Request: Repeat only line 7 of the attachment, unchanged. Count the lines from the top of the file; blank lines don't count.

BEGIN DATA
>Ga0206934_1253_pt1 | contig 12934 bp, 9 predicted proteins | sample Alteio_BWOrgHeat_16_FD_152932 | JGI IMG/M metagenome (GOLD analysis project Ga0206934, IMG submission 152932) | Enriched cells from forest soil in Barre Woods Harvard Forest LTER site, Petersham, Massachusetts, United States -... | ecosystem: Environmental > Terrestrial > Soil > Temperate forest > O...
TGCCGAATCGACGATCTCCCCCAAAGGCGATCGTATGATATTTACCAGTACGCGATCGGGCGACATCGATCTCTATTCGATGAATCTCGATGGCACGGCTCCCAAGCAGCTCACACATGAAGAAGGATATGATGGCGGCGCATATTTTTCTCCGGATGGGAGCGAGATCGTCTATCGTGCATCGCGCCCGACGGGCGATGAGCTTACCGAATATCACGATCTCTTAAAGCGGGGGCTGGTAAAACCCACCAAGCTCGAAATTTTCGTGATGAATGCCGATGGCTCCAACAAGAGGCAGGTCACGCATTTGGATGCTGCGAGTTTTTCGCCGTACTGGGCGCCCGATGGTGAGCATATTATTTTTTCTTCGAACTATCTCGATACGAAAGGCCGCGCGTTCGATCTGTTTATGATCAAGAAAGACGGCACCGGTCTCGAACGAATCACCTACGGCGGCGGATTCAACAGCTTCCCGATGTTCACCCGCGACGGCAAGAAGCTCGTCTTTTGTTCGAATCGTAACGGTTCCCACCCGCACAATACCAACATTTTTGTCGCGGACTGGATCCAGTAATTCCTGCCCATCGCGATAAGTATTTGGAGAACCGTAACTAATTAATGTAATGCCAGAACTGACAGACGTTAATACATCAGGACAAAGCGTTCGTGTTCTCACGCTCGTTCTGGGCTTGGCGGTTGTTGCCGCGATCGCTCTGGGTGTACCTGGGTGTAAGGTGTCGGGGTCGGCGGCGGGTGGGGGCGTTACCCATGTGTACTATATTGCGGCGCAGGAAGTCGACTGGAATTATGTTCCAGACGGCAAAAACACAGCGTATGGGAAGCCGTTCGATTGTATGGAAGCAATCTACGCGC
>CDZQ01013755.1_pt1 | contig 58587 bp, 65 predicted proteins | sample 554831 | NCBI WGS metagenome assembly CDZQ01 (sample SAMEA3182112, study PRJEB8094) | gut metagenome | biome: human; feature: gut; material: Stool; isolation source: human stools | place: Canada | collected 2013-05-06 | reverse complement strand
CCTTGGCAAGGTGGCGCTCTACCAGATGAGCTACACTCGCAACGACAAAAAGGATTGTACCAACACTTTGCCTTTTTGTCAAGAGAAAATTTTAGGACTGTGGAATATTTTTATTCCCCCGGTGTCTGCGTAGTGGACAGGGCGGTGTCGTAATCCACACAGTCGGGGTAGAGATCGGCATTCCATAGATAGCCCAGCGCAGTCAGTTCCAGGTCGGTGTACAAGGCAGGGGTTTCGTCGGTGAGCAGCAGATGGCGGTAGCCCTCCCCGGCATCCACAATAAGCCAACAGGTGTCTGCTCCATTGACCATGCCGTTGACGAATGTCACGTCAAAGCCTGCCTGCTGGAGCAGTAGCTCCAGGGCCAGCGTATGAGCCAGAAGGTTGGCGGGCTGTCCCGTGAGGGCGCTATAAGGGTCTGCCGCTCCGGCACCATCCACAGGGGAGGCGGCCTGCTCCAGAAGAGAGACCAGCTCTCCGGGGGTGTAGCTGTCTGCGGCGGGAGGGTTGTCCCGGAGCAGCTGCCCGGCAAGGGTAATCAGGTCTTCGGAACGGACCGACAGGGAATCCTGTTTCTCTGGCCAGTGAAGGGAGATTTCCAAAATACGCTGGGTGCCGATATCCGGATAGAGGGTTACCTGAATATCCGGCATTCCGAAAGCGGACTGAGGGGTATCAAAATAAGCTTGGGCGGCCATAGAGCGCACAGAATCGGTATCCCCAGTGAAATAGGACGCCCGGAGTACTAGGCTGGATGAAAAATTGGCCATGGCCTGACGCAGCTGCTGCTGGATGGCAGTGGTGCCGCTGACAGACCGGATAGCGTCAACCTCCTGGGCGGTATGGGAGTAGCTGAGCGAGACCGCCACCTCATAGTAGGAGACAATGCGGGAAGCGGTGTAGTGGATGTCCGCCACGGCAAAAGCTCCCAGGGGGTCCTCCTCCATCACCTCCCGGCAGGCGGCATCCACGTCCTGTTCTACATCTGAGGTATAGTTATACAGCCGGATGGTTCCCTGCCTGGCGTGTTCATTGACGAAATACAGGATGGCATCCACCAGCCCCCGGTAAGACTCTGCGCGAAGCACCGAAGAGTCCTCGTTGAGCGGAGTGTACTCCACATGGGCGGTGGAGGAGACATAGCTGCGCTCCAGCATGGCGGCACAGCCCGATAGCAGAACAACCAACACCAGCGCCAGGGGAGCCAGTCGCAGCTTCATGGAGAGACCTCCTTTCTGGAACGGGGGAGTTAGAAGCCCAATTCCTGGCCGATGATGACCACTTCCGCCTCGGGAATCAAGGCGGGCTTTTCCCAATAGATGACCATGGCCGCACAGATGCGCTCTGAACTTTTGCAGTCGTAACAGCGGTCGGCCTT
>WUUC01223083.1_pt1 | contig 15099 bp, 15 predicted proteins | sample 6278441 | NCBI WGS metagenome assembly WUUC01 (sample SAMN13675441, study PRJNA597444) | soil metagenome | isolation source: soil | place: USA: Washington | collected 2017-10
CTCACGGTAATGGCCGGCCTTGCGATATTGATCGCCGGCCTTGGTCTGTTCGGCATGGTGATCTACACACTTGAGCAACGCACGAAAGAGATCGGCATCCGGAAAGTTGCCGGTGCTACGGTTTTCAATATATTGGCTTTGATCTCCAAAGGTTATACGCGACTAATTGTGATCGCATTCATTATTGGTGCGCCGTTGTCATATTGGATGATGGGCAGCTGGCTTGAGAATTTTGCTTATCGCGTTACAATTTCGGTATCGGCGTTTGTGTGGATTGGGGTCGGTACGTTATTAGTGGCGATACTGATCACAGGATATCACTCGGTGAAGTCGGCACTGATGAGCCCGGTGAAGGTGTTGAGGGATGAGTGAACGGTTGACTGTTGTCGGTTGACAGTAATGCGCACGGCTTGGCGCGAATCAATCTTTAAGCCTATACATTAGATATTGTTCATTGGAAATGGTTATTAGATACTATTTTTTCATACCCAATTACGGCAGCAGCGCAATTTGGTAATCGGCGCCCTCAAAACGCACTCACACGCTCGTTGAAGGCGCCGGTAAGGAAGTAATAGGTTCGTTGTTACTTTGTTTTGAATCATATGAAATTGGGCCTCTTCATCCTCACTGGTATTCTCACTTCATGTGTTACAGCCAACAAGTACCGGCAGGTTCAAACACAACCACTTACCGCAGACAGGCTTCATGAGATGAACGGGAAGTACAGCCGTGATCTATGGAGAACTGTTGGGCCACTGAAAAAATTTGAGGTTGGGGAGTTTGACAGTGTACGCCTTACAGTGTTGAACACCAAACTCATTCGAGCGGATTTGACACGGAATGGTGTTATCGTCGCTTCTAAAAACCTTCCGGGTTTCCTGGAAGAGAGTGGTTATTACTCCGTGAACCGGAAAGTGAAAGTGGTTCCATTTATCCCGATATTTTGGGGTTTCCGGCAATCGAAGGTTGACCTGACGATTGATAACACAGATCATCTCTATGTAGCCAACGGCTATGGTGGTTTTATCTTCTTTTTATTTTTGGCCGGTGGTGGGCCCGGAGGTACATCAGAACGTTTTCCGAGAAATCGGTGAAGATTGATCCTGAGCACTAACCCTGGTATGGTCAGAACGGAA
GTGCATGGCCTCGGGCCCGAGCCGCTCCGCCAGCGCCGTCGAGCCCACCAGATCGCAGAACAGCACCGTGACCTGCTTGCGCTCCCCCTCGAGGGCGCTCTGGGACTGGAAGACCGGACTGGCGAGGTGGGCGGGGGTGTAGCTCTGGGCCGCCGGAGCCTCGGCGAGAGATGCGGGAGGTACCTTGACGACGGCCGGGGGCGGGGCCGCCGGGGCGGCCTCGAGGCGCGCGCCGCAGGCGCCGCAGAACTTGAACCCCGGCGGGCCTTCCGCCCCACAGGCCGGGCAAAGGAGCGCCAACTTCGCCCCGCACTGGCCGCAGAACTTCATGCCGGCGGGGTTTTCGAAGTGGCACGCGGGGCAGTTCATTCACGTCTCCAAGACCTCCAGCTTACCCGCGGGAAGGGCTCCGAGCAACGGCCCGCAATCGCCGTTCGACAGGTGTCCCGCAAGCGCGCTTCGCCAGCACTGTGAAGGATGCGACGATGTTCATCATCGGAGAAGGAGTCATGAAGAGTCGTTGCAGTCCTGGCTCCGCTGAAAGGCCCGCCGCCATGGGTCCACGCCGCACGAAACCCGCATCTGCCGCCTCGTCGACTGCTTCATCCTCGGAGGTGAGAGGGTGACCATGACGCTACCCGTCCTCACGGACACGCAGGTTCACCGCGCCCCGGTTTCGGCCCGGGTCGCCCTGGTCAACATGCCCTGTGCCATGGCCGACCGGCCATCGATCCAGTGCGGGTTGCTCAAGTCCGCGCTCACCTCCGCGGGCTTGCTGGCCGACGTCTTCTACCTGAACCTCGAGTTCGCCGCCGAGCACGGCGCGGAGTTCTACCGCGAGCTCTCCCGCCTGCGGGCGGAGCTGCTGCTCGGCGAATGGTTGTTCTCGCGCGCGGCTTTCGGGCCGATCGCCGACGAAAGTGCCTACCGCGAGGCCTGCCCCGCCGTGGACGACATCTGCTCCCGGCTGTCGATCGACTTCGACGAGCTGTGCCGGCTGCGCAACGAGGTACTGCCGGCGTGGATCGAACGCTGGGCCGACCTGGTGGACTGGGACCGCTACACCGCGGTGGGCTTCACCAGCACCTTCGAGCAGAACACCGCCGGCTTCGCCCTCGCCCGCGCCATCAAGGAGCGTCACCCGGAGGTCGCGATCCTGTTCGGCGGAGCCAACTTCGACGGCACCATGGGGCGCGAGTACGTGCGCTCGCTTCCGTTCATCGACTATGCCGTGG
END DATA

GTGCATGGCCTCGGGCCCGAGCCGCTCCGCCAGCGCCGTCGAGCCCACCAGATCGCAGAACAGCACCGTGACCTGCTTGCGCTCCCCCTCGAGGGCGCTCTGGGACTGGAAGACCGGACTGGCGAGGTGGGCGGGGGTGTAGCTCTGGGCCGCCGGAGCCTCGGCGAGAGATGCGGGAGGTACCTTGACGACGGCCGGGGGCGGGGCCGCCGGGGCGGCCTCGAGGCGCGCGCCGCAGGCGCCGCAGAACTTGAACCCCGGCGGGCCTTCCGCCCCACAGGCCGGGCAAAGGAGCGCCAACTTCGCCCCGCACTGGCCGCAGAACTTCATGCCGGCGGGGTTTTCGAAGTGGCACGCGGGGCAGTTCATTCACGTCTCCAAGACCTCCAGCTTACCCGCGGGAAGGGCTCCGAGCAACGGCCCGCAATCGCCGTTCGACAGGTGTCCCGCAAGCGCGCTTCGCCAGCACTGTGAAGGATGCGACGATGTTCATCATCGGAGAAGGAGTCATGAAGAGTCGTTGCAGTCCTGGCTCCGCTGAAAGGCCCGCCGCCATGGGTCCACGCCGCACGAAACCCGCATCTGCCGCCTCGTCGACTGCTTCATCCTCGGAGGTGAGAGGGTGACCATGACGCTACCCGTCCTCACGGACACGCAGGTTCACCGCGCCCCGGTTTCGGCCCGGGTCGCCCTGGTCAACATGCCCTGTGCCATGGCCGACCGGCCATCGATCCAGTGCGGGTTGCTCAAGTCCGCGCTCACCTCCGCGGGCTTGCTGGCCGACGTCTTCTACCTGAACCTCGAGTTCGCCGCCGAGCACGGCGCGGAGTTCTACCGCGAGCTCTCCCGCCTGCGGGCGGAGCTGCTGCTCGGCGAATGGTTGTTCTCGCGCGCGGCTTTCGGGCCGATCGCCGACGAAAGTGCCTACCGCGAGGCCTGCCCCGCCGTGGACGACATCTGCTCCCGGCTGTCGATCGACTTCGACGAGCTGTGCCGGCTGCGCAACGAGGTACTGCCGGCGTGGATCGAACGCTGGGCCGACCTGGTGGACTGGGACCGCTACACCGCGGTGGGCTTCACCAGCACCTTCGAGCAGAACACCGCCGGCTTCGCCCTCGCCCGCGCCATCAAGGAGCGTCACCCGGAGGTCGCGATCCTGTTCGGCGGAGCCAACTTCGACGGCACCATGGGGCGCGAGTACGTGCGCTCGCTTCCGTTCATCGACTATGCCGTGG